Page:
Unilateralism will strengthen coronavirus pandemic, U.N. assembly chief warns

GENEVA - JUNE 08: The United Nations emblem is seen in front of the United Nations Office (UNOG) on June 8, 2008 in Geneva, Switzerland. Photo by Johannes Simon/Getty Images

The new president of the U.N. General Assembly warned Tuesday that unilateralism will only strengthen the COVID-19 pandemic and called for a new commitment to global co-operation, including on the fair and equitable distribution of vaccines.

Turkish diplomat and politician Volkan Bozkir announced that the General Assembly will hold a high-level special session on the COVID-19 pandemic in early November, though diplomats said the date may slip. He told a press conference later it would have been better to hold the meeting at an earlier time in the pandemic, suggesting June.

Bozkir took over the reins of the 193-member world body after taking the oath of office and being handed the large gavel signifying the office from outgoing General Assembly President Tijjani Muhammad-Bande, who presided over a unique year-old session that he said was “defined by a pandemic.” It included virtual meetings and new voting procedures.

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Bozkir told diplomats from U.N. member nations, seated at socially distanced spaces in the assembly chamber, that “confronting the effects of the coronavirus in all their dimensions will be an overarching priority for my presidency.”

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He said “no state can combat this pandemic alone” and it is the members’ responsibility “to strengthen people’s faith in multilateral co-operation and international institutions, with the U.N. at their centre.”

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“Since the start of the crisis, the critics of multilateralism have been more vocal,” Bozkir said. “The pandemic has been used to justify unilateral steps and weaken the rules-based international system. International organizations have been reproached and the need for international co-operation has been questioned.”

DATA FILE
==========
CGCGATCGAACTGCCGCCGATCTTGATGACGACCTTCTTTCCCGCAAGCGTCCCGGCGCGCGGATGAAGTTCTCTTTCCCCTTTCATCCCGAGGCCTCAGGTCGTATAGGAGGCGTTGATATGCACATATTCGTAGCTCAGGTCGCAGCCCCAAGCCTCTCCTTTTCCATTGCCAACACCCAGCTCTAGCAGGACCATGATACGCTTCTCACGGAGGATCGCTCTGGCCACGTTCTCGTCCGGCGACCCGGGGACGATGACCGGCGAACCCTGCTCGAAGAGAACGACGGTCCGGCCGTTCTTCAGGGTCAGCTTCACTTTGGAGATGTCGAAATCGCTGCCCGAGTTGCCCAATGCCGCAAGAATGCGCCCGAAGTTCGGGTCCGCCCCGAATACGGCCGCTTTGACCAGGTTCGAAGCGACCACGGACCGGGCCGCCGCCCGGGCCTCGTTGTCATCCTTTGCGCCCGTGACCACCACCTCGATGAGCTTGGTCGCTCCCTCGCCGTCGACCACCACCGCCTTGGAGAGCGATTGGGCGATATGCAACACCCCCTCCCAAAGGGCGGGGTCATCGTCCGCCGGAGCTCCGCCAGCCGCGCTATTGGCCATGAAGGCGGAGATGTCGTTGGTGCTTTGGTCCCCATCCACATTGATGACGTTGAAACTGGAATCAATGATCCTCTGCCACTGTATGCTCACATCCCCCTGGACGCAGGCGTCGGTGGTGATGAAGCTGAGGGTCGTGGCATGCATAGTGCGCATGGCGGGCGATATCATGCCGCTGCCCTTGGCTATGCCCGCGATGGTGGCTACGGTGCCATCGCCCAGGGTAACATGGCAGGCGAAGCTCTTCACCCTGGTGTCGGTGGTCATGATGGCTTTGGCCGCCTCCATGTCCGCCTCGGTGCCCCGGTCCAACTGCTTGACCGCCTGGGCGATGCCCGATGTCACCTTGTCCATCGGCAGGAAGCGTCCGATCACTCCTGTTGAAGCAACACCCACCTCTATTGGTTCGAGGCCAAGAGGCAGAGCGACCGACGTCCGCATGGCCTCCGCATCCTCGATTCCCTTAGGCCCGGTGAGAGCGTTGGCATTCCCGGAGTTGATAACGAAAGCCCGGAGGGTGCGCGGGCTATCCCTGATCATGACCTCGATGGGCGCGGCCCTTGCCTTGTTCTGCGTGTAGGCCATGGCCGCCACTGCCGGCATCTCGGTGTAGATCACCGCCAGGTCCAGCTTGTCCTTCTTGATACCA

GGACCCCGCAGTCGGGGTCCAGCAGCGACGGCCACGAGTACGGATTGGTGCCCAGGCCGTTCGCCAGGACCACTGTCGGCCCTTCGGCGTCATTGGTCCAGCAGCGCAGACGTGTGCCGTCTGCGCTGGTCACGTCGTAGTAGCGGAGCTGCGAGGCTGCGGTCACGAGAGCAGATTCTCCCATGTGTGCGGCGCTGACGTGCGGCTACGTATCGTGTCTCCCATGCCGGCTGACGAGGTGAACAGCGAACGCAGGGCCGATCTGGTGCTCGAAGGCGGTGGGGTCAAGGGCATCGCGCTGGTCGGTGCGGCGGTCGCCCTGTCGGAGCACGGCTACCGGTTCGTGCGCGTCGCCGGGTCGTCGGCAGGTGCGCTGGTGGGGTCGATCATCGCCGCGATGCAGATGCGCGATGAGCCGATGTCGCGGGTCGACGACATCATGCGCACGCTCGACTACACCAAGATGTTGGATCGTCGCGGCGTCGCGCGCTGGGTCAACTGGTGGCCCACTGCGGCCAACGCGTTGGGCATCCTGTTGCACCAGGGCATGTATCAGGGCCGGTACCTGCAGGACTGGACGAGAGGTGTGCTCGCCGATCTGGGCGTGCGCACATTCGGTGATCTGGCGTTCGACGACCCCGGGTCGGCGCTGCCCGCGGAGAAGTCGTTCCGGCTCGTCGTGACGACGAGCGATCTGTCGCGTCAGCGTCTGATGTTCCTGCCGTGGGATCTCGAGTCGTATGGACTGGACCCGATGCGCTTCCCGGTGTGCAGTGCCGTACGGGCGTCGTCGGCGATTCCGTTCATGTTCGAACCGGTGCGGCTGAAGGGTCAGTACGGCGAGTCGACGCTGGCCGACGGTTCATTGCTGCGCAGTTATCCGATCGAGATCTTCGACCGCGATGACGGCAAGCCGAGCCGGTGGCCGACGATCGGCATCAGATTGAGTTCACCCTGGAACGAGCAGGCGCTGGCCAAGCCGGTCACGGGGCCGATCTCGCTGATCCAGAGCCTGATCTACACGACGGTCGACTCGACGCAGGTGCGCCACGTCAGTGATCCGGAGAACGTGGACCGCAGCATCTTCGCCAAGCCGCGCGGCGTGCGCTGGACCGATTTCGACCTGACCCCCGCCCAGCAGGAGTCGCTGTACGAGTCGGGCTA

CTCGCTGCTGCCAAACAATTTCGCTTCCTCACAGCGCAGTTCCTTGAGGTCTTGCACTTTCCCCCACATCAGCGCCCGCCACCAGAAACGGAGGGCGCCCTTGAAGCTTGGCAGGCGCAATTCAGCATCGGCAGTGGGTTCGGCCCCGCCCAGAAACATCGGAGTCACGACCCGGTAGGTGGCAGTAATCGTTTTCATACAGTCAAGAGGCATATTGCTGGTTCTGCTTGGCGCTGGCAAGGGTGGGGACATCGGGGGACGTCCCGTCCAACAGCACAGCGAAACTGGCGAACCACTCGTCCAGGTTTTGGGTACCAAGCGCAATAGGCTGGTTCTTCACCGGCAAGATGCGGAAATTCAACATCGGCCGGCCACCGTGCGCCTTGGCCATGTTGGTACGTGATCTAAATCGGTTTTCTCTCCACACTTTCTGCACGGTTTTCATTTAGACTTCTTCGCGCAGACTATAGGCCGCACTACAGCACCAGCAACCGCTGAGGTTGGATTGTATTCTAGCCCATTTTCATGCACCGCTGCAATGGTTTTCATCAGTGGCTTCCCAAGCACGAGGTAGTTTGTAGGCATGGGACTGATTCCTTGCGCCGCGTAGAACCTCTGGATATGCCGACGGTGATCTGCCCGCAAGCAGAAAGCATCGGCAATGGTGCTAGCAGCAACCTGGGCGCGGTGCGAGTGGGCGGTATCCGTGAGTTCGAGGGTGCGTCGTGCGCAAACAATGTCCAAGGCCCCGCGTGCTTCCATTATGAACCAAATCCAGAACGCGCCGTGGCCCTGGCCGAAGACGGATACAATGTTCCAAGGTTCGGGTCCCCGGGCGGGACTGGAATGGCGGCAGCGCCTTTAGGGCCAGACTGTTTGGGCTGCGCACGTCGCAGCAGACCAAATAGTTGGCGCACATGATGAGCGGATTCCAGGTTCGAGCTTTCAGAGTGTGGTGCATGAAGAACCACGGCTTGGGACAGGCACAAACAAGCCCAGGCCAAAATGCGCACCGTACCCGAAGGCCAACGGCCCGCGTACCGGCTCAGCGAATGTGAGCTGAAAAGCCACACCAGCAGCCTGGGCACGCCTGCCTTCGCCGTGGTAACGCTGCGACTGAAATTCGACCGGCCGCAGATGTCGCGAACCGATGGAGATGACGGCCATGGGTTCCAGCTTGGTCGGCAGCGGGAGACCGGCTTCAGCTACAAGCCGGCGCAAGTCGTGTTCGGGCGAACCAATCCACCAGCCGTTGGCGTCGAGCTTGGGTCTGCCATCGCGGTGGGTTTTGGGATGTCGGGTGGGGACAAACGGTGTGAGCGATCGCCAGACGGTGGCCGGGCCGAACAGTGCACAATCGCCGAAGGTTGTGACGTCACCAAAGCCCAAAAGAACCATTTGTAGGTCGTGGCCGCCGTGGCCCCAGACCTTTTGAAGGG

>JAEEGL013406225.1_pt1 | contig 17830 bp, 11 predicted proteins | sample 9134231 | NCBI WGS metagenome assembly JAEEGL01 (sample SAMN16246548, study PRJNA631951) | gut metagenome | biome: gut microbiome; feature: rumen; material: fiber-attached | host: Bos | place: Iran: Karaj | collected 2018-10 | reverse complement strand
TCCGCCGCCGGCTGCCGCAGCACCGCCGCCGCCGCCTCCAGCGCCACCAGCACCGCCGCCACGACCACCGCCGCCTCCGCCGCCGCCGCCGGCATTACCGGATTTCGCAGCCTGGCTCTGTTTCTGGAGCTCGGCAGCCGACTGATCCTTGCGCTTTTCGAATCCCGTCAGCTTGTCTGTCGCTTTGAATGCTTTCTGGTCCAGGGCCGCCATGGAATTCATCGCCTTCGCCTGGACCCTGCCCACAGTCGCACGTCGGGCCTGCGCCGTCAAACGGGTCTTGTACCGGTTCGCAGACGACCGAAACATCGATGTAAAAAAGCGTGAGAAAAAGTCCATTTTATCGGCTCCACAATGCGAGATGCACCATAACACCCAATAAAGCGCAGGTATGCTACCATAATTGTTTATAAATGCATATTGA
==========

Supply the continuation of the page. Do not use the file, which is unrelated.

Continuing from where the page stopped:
The assembly president said the criticisms aren’t baseless, “but their conclusions are misguided,” again warning against unilateralism.

Bozkir said “a frank, transparent and results-oriented dialogue” needs to continue about what went wrong in efforts to contain the virus, what must be done to avoid a similar situation in the future, and on the fair distribution of vaccines which he said “is not just a question of health and economics, but of ethics in the most profound way.”

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U.N. Secretary-General Antonio Guterres called the year ahead “a critical one” for the United Nations, saying: “We must continue to respond to the immediate impact of the COVID-19 pandemic by strengthening health systems and supporting the development and equitable distribution of treatments and vaccines.”

In a farewell speech, Muhammad-Bande, said the emergence of the novel coronavirus showed the need to deepen multilateral co-operation in the health sector as well as other areas and to implement the commitment of world leaders “to scaling up national and global efforts to build a healthier world for all.”

Next week Bozkir will preside at the annual gathering of world leaders at the General Assembly which will be mainly virtual, with leaders delivering prerecorded speeches to a virtual audience and one diplomat from each member state in the assembly chamber.

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